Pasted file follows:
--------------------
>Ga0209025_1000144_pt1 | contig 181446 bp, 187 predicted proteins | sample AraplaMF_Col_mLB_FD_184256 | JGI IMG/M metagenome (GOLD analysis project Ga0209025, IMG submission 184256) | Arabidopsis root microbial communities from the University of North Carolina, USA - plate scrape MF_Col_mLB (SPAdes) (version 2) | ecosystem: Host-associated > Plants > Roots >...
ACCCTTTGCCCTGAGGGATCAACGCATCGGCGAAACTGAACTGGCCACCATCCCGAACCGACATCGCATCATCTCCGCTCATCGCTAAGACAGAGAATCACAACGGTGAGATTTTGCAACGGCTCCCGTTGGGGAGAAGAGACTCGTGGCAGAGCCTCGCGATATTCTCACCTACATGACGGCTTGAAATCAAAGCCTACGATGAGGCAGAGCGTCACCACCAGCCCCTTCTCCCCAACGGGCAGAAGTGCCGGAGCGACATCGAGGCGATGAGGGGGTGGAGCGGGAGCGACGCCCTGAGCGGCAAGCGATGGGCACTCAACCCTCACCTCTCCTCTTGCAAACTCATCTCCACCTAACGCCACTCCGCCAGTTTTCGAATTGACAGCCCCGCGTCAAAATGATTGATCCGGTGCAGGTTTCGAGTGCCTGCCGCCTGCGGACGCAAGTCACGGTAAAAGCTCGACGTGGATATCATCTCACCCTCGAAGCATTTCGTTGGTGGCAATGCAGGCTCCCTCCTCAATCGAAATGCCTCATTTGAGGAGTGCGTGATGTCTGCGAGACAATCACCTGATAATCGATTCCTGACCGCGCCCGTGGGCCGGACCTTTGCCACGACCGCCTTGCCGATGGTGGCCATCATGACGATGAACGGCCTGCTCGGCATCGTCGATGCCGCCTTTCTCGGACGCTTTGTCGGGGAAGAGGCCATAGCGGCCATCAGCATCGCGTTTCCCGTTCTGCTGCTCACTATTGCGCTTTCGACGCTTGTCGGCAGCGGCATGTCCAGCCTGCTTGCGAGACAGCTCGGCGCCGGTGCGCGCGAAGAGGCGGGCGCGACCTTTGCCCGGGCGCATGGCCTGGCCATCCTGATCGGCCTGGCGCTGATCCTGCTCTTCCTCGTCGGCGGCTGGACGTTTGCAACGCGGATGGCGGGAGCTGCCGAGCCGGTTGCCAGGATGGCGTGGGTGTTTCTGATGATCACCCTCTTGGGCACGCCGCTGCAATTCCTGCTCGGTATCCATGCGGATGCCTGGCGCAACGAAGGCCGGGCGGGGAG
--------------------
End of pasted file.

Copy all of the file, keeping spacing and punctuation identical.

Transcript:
>Ga0209025_1000144_pt1 | contig 181446 bp, 187 predicted proteins | sample AraplaMF_Col_mLB_FD_184256 | JGI IMG/M metagenome (GOLD analysis project Ga0209025, IMG submission 184256) | Arabidopsis root microbial communities from the University of North Carolina, USA - plate scrape MF_Col_mLB (SPAdes) (version 2) | ecosystem: Host-associated > Plants > Roots >...
ACCCTTTGCCCTGAGGGATCAACGCATCGGCGAAACTGAACTGGCCACCATCCCGAACCGACATCGCATCATCTCCGCTCATCGCTAAGACAGAGAATCACAACGGTGAGATTTTGCAACGGCTCCCGTTGGGGAGAAGAGACTCGTGGCAGAGCCTCGCGATATTCTCACCTACATGACGGCTTGAAATCAAAGCCTACGATGAGGCAGAGCGTCACCACCAGCCCCTTCTCCCCAACGGGCAGAAGTGCCGGAGCGACATCGAGGCGATGAGGGGGTGGAGCGGGAGCGACGCCCTGAGCGGCAAGCGATGGGCACTCAACCCTCACCTCTCCTCTTGCAAACTCATCTCCACCTAACGCCACTCCGCCAGTTTTCGAATTGACAGCCCCGCGTCAAAATGATTGATCCGGTGCAGGTTTCGAGTGCCTGCCGCCTGCGGACGCAAGTCACGGTAAAAGCTCGACGTGGATATCATCTCACCCTCGAAGCATTTCGTTGGTGGCAATGCAGGCTCCCTCCTCAATCGAAATGCCTCATTTGAGGAGTGCGTGATGTCTGCGAGACAATCACCTGATAATCGATTCCTGACCGCGCCCGTGGGCCGGACCTTTGCCACGACCGCCTTGCCGATGGTGGCCATCATGACGATGAACGGCCTGCTCGGCATCGTCGATGCCGCCTTTCTCGGACGCTTTGTCGGGGAAGAGGCCATAGCGGCCATCAGCATCGCGTTTCCCGTTCTGCTGCTCACTATTGCGCTTTCGACGCTTGTCGGCAGCGGCATGTCCAGCCTGCTTGCGAGACAGCTCGGCGCCGGTGCGCGCGAAGAGGCGGGCGCGACCTTTGCCCGGGCGCATGGCCTGGCCATCCTGATCGGCCTGGCGCTGATCCTGCTCTTCCTCGTCGGCGGCTGGACGTTTGCAACGCGGATGGCGGGAGCTGCCGAGCCGGTTGCCAGGATGGCGTGGGTGTTTCTGATGATCACCCTCTTGGGCACGCCGCTGCAATTCCTGCTCGGTATCCATGCGGATGCCTGGCGCAACGAAGGCCGGGCGGGGAG